The image below is of the bee orchid, Ophrys apifera. I know I'm 'seeing' something – the 'face' – that isn't really there (an example of pareidolia), but still, that's one happy-looking flower!
Image courtesy of Hans Hillewaert, from wikimedia.
Actually, the flower looks quite a bit like a bee sitting on on a blossom. This suggests that the plant is pollinated by at least one species of bee, with male bees attempting to copulate with something that looks to them like a potential mate. This is well-known in orchids, and indeed some species also produce pheromones mimicking those of a female wasp.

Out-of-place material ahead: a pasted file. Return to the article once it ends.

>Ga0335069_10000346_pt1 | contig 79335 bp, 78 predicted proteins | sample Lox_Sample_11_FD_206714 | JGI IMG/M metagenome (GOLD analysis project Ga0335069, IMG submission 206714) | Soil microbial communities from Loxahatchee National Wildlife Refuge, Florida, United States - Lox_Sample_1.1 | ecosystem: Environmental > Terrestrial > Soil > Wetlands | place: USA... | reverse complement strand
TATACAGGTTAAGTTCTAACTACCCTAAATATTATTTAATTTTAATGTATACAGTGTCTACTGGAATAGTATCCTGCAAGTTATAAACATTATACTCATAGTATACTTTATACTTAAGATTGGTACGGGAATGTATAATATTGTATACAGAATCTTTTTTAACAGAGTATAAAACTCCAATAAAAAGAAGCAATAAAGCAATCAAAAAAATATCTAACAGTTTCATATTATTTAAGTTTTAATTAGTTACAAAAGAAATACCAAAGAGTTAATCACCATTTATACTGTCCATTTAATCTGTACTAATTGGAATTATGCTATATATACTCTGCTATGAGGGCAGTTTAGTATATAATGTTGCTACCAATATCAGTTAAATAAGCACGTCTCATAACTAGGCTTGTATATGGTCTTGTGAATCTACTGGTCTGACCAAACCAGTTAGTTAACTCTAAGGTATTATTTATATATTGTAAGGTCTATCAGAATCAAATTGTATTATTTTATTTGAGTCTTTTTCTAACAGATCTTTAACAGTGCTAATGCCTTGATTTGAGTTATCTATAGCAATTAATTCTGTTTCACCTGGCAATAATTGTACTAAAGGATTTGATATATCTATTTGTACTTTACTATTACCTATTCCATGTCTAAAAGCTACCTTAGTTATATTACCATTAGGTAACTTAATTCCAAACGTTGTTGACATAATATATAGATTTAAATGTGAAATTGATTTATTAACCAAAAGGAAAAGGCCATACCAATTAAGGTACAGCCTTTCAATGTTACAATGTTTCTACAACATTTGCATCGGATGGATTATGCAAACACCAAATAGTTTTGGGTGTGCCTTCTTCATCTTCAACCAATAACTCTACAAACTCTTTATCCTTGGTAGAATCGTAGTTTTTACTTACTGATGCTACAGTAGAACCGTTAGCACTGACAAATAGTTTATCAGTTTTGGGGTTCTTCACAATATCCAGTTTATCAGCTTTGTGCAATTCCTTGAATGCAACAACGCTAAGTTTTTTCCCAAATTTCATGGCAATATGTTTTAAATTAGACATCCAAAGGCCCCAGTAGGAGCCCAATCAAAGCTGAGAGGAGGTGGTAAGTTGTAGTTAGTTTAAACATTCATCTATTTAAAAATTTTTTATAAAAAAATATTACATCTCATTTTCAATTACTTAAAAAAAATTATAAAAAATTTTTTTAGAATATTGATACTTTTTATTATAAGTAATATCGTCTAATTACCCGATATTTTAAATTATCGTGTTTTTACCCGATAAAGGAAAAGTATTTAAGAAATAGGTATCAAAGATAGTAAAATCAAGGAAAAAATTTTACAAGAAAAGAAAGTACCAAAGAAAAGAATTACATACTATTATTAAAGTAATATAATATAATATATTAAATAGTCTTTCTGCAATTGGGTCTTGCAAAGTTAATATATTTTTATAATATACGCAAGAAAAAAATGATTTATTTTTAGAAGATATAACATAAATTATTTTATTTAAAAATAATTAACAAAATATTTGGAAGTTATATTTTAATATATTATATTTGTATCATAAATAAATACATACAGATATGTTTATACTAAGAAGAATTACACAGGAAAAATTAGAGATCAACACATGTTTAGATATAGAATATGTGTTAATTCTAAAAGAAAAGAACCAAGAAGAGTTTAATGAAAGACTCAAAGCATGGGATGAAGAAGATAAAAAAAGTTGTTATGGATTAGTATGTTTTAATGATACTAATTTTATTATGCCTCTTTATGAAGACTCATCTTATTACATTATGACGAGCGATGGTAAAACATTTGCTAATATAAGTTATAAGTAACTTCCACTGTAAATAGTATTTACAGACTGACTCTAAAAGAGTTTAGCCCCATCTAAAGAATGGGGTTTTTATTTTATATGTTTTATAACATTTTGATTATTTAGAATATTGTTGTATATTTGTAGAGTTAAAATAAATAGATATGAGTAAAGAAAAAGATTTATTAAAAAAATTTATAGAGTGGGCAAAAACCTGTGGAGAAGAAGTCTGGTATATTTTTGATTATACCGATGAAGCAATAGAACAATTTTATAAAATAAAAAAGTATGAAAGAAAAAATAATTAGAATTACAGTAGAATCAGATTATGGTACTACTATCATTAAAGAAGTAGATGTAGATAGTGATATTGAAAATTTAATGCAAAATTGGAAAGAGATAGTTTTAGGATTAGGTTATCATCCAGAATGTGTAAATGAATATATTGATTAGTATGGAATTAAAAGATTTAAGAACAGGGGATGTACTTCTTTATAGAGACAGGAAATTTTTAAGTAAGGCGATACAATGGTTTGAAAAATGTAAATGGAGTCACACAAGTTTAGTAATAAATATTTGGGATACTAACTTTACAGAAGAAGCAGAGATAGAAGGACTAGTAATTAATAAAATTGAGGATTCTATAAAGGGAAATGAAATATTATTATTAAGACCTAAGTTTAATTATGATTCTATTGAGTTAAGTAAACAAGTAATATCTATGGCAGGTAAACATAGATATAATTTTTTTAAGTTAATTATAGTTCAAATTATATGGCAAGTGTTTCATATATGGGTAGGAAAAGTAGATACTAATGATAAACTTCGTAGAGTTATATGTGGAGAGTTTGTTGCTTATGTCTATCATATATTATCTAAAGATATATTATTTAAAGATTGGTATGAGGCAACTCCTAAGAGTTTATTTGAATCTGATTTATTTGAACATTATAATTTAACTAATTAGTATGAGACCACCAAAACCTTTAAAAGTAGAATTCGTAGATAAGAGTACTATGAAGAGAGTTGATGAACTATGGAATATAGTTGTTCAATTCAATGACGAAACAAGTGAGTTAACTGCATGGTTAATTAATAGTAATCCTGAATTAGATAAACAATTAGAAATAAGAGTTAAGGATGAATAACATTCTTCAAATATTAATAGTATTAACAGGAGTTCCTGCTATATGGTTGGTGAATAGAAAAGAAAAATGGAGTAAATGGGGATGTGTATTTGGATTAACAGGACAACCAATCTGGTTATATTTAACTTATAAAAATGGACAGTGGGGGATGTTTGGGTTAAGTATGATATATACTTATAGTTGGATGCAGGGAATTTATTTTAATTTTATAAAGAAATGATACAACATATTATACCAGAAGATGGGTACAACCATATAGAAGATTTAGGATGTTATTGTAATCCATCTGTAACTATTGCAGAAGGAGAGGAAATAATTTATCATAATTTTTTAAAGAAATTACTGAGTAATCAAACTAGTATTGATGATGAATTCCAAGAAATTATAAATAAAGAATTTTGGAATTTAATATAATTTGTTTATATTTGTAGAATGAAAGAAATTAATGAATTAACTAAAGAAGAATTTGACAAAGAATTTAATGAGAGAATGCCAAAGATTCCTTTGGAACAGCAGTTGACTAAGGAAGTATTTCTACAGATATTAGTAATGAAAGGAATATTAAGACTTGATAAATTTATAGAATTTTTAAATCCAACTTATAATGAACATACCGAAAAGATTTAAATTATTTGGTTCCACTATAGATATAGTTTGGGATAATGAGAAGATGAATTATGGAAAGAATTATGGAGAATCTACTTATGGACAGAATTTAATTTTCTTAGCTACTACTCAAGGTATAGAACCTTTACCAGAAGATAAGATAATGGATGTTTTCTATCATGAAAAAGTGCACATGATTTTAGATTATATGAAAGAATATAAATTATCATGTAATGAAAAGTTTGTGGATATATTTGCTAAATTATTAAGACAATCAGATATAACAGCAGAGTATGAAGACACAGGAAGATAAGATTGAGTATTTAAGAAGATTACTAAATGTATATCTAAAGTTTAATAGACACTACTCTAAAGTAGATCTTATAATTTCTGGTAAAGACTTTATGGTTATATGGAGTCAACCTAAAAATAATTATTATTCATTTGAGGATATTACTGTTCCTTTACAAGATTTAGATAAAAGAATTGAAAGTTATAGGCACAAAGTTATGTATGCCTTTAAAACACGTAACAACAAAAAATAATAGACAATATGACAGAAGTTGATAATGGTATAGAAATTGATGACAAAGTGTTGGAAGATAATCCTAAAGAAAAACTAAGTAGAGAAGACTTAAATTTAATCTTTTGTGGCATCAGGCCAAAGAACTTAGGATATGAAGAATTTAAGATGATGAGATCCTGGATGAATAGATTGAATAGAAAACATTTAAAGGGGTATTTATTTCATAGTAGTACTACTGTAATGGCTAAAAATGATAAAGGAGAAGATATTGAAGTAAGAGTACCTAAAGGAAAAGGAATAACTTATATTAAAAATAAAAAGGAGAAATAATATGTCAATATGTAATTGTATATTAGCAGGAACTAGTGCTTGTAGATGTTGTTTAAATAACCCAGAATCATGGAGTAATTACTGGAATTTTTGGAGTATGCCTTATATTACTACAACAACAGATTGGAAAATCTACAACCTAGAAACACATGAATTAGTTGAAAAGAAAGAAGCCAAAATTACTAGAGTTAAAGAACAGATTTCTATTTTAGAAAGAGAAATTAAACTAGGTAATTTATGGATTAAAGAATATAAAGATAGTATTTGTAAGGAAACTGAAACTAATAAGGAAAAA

However, it turns out that over much of the range of O.apifera there is no longer any pollinator. Instead, in many regions the orchid self-pollinates, relying on the wind to blow the flowers dangling pollen sacs ('pollinia') against its sticky stigma, which seems a little hit-&-miss.
While one pollinator does still exist in one part of the orchid's range, this cartoon from xkcd is nonetheless rather poignant:
2 thoughts on ““the only memory of the bee is a painting by a dying flower””
herr doktor bimler says:
I dunno about the self-fertilisation strategy postponing inevitable extinction for the orchid. It seems to work for quite a few orchid species.
Alison Campbell says:
Yes, that’s xkcd’s take (probably got the letter order wrong there!) rather than mine. The way apifera does it does seem a bit hit & miss, though. Watching videos of bees busy on other orchids, there seems to be quite a bit of force involved in getting the pollina detached. Would a calm spring/summer see no orchid sex that year?